Four characters living out the drama of racism in America in the headlines.
Professor Henry Louis Gates, a prominent Harvard professor, returns home from a long trip and can't get the door of his house open. Enlisting the aid of his cab driver, he tries to push the door open. He identified himself as the owner and yet seems to have lost his temper. Would you if someone was still questioning you in your own house?
A neighbor, Lucia Whalen, responds to the request of an elderly neighbor who saw the men tryiing to get into the house by calling the police. Is she being a good neighbor to the elderly woman or her community when someone sees something unusual?
A well-respected police officer, Sargent James Crowley, responds to a 911 call. He is a trainer for helping prevent racial profiling. What overrode his own training in the heat of the moment?
The President of the United States hears about the incident and comments in such a way that ratchets the conversation. Later he reflects a little on what it's like to be a black man in America and calls it a "teachable moment."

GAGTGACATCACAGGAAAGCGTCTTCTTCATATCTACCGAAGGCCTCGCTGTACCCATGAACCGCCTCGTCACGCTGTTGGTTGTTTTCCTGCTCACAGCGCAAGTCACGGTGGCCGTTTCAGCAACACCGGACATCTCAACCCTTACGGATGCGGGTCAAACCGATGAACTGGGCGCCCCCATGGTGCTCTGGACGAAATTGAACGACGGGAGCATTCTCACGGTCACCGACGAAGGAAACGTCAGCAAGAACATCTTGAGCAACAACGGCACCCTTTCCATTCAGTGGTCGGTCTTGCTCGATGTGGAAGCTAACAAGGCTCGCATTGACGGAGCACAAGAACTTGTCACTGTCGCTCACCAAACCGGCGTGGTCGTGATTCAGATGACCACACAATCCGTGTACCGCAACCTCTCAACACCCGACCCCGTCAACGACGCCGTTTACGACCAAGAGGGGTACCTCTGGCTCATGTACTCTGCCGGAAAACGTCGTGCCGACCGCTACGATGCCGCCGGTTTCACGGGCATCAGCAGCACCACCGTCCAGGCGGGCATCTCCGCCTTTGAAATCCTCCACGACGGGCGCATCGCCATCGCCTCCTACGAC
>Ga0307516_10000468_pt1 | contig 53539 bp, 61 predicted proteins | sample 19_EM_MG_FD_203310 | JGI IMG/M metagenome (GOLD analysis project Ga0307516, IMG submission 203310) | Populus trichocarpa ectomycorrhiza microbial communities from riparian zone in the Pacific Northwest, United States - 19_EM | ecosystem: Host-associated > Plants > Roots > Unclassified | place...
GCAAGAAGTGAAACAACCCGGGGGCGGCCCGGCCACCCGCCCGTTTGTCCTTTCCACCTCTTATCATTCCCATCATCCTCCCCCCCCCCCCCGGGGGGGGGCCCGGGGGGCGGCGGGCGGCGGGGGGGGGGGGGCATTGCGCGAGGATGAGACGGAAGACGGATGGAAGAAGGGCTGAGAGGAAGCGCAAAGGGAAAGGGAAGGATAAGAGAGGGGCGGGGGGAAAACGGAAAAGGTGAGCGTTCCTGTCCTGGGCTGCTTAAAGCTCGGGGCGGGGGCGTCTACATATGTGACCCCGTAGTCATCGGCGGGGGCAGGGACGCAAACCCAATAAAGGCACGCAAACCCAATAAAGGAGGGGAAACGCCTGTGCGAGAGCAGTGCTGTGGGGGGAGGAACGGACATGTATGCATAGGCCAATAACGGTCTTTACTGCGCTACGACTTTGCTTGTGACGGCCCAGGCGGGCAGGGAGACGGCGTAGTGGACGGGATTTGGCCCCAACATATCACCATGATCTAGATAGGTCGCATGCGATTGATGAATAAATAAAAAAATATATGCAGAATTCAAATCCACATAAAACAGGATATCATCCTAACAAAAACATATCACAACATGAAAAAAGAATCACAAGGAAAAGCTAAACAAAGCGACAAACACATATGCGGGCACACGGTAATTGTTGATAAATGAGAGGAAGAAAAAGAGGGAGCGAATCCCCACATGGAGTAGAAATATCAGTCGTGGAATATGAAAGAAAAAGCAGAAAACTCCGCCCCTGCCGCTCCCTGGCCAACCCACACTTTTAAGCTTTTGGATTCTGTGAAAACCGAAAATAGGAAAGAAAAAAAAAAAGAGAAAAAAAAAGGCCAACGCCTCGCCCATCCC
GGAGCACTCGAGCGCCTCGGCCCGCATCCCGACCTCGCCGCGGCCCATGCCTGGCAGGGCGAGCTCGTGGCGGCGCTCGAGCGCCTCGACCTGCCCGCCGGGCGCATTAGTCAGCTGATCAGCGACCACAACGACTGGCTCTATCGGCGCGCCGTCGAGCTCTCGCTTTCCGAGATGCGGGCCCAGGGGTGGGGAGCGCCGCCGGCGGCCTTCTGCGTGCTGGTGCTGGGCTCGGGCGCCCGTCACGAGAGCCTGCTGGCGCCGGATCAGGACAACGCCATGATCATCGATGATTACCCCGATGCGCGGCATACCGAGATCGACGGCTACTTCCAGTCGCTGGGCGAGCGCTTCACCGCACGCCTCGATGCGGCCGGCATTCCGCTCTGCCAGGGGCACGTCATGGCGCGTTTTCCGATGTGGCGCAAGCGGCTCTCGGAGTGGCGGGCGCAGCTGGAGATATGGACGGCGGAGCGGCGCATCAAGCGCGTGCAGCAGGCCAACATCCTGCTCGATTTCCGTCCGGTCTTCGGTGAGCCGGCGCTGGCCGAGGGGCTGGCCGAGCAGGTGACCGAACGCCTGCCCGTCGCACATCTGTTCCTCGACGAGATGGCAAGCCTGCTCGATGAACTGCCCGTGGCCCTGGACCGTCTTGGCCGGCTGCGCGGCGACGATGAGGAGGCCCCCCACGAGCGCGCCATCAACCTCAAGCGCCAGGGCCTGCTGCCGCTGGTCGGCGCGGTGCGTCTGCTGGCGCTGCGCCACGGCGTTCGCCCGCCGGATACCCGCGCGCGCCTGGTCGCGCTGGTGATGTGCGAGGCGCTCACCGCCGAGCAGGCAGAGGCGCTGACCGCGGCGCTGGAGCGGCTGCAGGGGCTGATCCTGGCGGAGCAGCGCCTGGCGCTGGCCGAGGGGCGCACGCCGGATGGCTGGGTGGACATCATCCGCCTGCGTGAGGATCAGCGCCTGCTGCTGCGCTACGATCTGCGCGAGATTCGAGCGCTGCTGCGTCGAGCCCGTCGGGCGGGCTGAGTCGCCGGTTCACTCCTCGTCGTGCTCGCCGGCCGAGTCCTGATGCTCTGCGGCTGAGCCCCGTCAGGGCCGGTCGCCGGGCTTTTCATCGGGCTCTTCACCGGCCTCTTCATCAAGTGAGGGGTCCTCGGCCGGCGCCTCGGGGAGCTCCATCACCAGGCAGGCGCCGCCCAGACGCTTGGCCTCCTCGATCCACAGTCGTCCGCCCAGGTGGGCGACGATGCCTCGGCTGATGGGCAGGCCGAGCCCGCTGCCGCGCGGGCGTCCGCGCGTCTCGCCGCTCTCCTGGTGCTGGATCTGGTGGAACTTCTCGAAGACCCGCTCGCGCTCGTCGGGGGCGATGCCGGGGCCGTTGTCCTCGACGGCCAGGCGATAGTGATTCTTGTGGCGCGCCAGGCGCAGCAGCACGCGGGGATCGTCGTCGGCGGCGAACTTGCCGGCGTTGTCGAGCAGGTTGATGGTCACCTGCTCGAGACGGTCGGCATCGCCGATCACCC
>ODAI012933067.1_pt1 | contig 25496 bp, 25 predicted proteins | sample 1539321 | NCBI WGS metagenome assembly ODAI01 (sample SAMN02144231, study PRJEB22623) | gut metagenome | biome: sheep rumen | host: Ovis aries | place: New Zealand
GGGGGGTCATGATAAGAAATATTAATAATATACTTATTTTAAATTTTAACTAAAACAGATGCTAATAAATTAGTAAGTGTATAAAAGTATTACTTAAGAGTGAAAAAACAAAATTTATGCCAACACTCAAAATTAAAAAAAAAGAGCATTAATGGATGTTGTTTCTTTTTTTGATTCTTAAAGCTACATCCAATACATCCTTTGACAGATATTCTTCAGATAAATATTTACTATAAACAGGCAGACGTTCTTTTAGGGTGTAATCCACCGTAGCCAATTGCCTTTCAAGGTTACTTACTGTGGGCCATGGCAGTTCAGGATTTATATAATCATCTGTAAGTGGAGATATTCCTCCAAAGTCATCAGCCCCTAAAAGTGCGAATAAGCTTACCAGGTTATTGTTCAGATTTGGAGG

Later today they are all, except the woman who called 911, expected to have a beer together in Washington. I think it's good modeling that they will sit down together and I hope we'll have enough of a window on the conversation to allow it to truly be a "teachable moment" in how to talk about racism.
In a predominantly Euro-American state with our diversity in many different ethnic and racial groups, it's easy for us as Minnesotans to ignore the realities of racism. And yet every day there are incidents in our own state with our neighbors who are Native Americans, Hmong, Hispanic, African, African American and the rest of our emerging diversity of peoples. Our neighbors are literally next door to us in all of our neighborhoods as individuals and as churches. Many of our churches are located in neighborhoods filled with people who don't look like those of us worshiping in the buildings.
How are we making this headline news item a "teachable moment?" What do we have to learn from this incident? And what do we have to teach from it as Christians and in the context of gathering as people of faith for worship, Bible study and prayer? What are we saying? How are we praying?
Is it a teachable moment?